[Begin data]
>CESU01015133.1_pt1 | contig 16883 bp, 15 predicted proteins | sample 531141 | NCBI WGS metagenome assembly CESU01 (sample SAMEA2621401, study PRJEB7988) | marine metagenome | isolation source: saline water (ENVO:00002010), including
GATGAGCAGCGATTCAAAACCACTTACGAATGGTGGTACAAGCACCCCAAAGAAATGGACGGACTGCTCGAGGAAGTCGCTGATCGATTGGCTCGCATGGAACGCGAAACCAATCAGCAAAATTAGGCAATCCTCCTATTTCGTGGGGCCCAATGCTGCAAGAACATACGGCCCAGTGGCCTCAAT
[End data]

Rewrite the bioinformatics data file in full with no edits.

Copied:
>CESU01015133.1_pt1 | contig 16883 bp, 15 predicted proteins | sample 531141 | NCBI WGS metagenome assembly CESU01 (sample SAMEA2621401, study PRJEB7988) | marine metagenome | isolation source: saline water (ENVO:00002010), including
GATGAGCAGCGATTCAAAACCACTTACGAATGGTGGTACAAGCACCCCAAAGAAATGGACGGACTGCTCGAGGAAGTCGCTGATCGATTGGCTCGCATGGAACGCGAAACCAATCAGCAAAATTAGGCAATCCTCCTATTTCGTGGGGCCCAATGCTGCAAGAACATACGGCCCAGTGGCCTCAAT